Homelessness, poverty, homophobia. It can be a deadly trifecta and for a growing group of young gay and bisexual men these are the chief reasons behind a sudden rise in HIV infection rates.
“If we are not willing to provide housing to our homeless LGBT youth then we are consenting that they will be infected with HIV,” said Carl Siciliano, executive director of the Ali Forney Center in New York.
Siciliano’s blunt statement was one of several observations made on the current state of affairs by a panel brought together by the Centers for Disease Control and Prevention.
The discussion titled, “Combatting a Resurgence of HIV among Young Gay Men,” featured Siciliano, Jeff Krehely of the Human Rights Campaign, Daniel Driffin from the National Black Gay Men’s Advocacy Coalition and Jonathan Mermin, director of the CDC’s National Center for HIV/AIDS. It was moderated by MSNBC anchorman Thomas Roberts.
"In recent years there seems to be a decline in the sense of urgency, but the threat remains real,” said Mermin.
According to the CDC, gay and bisexual men ages 18-24 represent nearly one-third new HIV infections in all gay and bisexual men. That’s a 22 percent increase in new infections for the age group in recent years.
Krehely, whose organization has been successful in fighting for marriage equality across the country, said it was time to recommit to fighting HIV/AIDS.
“We really have to start paying attention to this issue again,” said Krehely.
Blacks represent the largest number of new infections, 55 percent overall. Driffin said race, religion and drug use are key factors in the young gay black male community.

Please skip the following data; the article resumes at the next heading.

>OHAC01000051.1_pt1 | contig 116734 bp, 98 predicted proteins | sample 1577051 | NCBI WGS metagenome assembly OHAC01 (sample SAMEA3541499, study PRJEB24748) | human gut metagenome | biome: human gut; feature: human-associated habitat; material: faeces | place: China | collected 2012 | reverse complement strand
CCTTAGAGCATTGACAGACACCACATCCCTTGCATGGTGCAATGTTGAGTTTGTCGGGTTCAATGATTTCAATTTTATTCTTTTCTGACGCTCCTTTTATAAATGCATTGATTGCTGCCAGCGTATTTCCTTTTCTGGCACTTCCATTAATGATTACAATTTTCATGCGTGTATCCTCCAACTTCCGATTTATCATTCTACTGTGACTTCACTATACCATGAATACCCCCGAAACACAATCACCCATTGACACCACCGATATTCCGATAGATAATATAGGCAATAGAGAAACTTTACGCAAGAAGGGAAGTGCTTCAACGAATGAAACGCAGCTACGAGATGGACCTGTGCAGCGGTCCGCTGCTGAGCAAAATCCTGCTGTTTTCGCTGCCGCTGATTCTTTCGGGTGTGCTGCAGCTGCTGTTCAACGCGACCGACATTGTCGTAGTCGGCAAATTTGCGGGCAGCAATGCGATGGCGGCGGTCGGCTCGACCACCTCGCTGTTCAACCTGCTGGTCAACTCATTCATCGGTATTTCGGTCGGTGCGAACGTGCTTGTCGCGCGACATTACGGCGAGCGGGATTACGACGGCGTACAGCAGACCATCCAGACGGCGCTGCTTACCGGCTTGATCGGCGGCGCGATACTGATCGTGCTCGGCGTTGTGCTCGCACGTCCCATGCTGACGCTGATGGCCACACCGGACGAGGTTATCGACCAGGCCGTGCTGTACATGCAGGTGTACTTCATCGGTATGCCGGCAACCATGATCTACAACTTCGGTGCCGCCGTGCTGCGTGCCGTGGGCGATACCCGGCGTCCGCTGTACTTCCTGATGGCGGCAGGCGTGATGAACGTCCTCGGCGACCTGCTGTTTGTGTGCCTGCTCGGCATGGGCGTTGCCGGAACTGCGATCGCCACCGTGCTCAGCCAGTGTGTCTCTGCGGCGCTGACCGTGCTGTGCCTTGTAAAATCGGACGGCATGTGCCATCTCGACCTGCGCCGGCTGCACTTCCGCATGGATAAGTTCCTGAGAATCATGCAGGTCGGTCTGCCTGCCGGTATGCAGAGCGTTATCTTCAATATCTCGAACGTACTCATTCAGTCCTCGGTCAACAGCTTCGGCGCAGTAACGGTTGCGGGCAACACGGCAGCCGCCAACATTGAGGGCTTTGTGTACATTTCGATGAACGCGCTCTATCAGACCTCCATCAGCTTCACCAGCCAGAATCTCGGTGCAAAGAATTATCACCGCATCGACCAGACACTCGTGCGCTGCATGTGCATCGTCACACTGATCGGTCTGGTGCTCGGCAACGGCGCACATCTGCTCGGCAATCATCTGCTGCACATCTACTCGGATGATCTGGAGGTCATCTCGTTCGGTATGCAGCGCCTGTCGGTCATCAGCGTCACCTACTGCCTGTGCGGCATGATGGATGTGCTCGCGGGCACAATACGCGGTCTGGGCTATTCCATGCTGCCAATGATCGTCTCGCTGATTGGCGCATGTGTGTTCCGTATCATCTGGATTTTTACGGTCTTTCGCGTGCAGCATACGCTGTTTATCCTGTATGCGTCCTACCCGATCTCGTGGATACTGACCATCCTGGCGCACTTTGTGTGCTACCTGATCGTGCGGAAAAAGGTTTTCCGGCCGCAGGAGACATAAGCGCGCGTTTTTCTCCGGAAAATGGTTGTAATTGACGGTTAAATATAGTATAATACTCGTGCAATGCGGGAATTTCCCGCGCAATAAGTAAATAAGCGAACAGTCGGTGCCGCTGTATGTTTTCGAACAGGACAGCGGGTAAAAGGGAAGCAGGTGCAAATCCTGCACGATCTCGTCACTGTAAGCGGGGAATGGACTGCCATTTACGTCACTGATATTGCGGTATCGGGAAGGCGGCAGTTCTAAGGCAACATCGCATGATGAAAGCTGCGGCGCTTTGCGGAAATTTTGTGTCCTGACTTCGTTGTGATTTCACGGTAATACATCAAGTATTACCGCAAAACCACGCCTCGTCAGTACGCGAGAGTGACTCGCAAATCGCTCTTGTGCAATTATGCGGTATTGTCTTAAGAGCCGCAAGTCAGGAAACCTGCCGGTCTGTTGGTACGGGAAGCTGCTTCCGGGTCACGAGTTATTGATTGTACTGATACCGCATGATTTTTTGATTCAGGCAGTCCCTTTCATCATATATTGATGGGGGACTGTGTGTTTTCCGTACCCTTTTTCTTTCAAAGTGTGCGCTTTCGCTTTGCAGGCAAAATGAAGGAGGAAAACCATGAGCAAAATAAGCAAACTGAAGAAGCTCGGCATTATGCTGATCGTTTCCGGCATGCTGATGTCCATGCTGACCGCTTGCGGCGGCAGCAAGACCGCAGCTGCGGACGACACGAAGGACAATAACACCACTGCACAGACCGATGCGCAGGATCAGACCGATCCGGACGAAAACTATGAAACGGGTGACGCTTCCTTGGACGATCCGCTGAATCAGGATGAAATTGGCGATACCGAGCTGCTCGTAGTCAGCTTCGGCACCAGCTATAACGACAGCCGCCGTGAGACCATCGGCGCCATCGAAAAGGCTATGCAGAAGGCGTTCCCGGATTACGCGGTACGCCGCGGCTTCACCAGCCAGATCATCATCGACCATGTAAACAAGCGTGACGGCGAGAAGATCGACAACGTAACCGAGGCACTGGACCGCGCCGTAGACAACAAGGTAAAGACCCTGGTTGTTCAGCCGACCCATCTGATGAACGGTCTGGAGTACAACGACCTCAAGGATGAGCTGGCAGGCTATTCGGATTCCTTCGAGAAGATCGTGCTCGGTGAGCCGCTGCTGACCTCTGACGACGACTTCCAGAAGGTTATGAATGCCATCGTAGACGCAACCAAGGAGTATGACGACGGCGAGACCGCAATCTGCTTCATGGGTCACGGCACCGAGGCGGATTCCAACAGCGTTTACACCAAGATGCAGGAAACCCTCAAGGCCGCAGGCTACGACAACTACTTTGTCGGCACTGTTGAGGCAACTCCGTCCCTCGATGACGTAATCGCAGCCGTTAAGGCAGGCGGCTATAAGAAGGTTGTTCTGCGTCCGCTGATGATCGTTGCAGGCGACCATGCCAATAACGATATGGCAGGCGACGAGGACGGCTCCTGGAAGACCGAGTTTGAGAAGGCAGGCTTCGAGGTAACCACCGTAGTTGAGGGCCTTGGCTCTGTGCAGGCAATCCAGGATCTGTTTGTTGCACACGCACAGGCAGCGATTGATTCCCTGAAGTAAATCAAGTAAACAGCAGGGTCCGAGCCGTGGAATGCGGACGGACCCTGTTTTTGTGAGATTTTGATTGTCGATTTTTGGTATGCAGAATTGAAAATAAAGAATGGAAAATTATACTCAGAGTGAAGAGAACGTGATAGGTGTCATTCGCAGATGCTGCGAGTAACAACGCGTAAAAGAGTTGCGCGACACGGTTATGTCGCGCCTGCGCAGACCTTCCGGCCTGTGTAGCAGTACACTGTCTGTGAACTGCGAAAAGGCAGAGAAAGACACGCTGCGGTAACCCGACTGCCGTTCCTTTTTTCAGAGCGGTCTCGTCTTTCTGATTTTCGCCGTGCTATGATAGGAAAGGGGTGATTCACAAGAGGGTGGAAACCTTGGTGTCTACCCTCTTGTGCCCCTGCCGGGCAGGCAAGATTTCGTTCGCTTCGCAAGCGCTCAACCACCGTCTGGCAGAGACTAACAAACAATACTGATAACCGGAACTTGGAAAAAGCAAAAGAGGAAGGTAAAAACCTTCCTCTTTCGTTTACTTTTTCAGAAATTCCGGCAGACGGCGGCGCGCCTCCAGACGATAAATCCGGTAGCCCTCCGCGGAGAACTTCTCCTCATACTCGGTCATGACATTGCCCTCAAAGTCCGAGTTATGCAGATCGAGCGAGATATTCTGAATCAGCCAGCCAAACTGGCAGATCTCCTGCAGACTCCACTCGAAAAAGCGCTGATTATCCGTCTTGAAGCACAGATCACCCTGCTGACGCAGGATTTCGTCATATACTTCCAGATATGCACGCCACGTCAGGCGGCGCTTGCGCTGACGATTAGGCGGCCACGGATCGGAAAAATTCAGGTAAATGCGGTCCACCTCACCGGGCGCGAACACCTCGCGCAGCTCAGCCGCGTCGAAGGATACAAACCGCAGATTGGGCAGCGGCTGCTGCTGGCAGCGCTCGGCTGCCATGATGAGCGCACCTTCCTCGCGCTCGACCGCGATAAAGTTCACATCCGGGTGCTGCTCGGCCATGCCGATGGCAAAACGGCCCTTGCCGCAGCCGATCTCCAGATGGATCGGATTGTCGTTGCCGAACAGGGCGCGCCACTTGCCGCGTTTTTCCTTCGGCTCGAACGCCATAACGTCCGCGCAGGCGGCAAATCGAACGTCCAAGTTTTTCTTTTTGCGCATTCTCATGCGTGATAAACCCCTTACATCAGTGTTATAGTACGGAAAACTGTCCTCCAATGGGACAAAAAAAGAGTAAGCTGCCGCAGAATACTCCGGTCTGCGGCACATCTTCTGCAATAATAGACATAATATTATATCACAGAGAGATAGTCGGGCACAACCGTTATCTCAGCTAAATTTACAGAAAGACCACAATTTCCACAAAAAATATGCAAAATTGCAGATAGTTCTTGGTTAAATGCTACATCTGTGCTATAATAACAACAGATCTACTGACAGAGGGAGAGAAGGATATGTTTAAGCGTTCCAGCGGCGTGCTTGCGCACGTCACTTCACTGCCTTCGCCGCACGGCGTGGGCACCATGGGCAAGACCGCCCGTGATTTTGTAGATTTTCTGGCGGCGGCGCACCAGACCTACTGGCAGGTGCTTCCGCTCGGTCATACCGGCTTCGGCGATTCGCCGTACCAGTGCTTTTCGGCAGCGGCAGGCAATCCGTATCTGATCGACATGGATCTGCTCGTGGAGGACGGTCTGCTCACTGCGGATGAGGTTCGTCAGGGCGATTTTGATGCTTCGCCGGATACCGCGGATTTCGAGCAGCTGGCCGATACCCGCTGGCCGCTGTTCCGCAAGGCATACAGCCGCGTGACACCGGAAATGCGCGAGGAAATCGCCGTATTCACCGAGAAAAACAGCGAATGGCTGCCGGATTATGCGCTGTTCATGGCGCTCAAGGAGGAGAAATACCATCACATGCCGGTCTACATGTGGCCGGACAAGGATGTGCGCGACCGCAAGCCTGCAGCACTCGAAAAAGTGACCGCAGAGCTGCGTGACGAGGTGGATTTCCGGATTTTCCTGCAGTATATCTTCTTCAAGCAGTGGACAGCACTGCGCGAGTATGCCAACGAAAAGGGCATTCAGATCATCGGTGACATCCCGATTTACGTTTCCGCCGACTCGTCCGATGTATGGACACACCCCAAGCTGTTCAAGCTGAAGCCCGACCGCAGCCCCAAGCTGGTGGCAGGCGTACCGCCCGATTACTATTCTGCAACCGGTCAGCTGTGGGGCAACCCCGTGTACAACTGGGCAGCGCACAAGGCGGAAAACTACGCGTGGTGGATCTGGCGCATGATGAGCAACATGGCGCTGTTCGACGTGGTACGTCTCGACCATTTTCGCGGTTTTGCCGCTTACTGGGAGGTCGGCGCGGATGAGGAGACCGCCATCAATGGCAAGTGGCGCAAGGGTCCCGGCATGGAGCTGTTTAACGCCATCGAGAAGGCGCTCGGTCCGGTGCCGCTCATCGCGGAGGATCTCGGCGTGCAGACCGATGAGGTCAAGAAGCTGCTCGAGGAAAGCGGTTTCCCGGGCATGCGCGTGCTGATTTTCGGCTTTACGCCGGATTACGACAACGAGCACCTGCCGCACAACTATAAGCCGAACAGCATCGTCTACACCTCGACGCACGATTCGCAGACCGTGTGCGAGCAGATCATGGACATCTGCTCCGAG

“Young black men take more risks,” he said. “The amount of drug use is ridiculous. It’s an escape for them from the hard part of their life.”
That hard part, Driffin said, often comes from a church that does not accept a young man’s sexuality.
“Everything, especially in the rural south, has a level of religion and spirituality to it,” Driffin said. “A lot of people still believe (homosexuality) is a sin and there’s no fixing it.”
During the course of the hour and half discussion, the panelists agreed more resources needed to be committed to testing, counseling and other efforts to fight poverty. Siciliano was by far the most passionate in making his case to bring LGBT youth off the streets.
“The biggest thing that impacts substance abuse is housing,” said Siciliano, who estimated 20 percent of the homeless LGBT youth in New York are HIV Positive. “When these kids are on the streets they are self-medicating to battle depression and having survival sex.”